The natural spread of hypovirulence in Cryphonectria parasitica (Murr.) Barr. occurs in chestnut (Castanea sativa Mill) stands and orchards in Italy and other European countries, leading to spontaneous recovery of the diseased trees. Little is known about how hypovirulence spreads in chestnut stands but various corticolous mite species frequently detected on chestnut cankers could be one of the many factors playing a role in the spread. Artificial virulent cankers created in inoculation field tests and treated with Thyreophagus corticalis (Acari, Sarcoptiformes, Acaridae) raised on hypovirulent cultures showed similar growth to those treated with mycelia of the hypovirulent strain over 18 months of inoculation. Cultures re-isolated from virulent cankers treated with mites were found to contain hypovirus like those derived from pairings of virulent and hypovirulent strains. Viral dsRNA could be carried externally and/or ingested by mites from the hypovirulent mycelia and then transmitted to the mycelia of virulent strains, causing their conversion. In a laboratory study, all fecal pellets collected from mites reared on hypovirulent and virulent strains grown on semi-selective media gave rise to colonies of C. parasitica with similar morphological characters and virulence to the original cultures. Field inoculation of stump sprouts with the resulting colonies revealed that mite digestive tract passage did not alter the virulence of the studied strains. These results are of interest for the biological control of chestnut blight.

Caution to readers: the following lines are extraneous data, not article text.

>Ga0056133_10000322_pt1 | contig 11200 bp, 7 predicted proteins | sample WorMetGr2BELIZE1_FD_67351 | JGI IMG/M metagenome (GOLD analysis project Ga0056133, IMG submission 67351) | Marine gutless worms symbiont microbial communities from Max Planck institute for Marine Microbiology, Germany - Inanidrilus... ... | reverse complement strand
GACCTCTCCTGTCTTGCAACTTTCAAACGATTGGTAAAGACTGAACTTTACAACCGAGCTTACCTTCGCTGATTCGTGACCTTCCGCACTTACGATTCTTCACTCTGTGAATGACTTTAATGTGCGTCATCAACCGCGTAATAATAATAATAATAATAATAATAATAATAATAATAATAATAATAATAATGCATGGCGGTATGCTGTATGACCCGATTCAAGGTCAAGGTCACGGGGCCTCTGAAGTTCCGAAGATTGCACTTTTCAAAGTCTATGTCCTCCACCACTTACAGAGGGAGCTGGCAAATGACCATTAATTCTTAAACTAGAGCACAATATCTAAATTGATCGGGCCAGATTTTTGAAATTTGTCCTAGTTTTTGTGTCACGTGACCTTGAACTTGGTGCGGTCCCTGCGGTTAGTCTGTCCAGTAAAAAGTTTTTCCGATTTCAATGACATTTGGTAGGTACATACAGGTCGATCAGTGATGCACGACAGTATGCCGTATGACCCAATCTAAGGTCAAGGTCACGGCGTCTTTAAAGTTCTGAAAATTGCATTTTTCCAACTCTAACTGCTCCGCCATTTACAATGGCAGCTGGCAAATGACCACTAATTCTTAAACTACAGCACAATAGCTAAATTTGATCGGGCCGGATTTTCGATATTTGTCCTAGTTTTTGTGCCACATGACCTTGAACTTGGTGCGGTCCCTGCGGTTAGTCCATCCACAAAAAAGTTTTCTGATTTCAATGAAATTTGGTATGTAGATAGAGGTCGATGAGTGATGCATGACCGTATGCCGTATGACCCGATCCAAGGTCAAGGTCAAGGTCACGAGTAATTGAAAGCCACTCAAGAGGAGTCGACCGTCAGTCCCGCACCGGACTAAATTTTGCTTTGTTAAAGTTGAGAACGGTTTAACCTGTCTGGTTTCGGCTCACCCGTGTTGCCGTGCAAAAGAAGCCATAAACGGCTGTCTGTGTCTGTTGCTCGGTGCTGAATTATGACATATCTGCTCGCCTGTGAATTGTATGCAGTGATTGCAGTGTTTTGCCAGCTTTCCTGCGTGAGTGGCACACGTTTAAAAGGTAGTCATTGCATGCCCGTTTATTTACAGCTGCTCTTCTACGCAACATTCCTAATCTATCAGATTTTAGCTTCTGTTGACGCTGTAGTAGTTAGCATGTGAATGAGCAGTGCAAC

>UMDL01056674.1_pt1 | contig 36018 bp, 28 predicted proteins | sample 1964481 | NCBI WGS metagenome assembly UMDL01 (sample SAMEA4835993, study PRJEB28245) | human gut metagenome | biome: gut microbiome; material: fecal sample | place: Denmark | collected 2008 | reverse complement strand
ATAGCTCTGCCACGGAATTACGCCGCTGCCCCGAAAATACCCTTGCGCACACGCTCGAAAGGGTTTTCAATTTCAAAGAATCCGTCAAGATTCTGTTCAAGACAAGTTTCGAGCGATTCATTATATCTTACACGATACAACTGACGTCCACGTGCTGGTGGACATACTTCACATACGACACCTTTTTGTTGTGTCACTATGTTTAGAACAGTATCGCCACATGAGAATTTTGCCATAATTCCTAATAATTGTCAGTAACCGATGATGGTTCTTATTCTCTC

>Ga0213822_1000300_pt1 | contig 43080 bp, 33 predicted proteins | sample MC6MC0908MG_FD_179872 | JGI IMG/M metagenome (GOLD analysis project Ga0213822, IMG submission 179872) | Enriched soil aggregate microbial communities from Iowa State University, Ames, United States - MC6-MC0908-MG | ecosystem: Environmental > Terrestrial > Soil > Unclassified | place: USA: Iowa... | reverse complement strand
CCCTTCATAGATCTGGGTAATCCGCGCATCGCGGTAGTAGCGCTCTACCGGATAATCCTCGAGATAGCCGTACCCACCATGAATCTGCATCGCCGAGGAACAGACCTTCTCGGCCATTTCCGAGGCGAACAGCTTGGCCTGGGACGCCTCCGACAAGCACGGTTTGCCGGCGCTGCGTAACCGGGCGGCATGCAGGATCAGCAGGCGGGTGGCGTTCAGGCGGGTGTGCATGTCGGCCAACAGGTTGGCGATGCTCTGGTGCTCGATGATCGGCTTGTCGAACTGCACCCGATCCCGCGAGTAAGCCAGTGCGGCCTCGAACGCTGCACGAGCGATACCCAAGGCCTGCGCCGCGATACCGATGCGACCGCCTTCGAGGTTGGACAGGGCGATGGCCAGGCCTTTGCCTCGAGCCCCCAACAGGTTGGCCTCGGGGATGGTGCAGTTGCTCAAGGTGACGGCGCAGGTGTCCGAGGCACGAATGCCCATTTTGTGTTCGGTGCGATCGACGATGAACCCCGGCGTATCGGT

|Autori:||Simoni, S.;Nannelli, R.;Roversi, P.F.;Turchetti, T;Bouneb, M.|
|Data di pubblicazione:||2014|
|Titolo:||Thyreophagus corticalis as a vector of hypovirulence in Cryphonectria parasitica in chestnut stands|
|Rivista:||EXPERIMENTAL AND APPLIED ACAROLOGY|
|Appare nelle tipologie:||1.1 Articolo in rivista|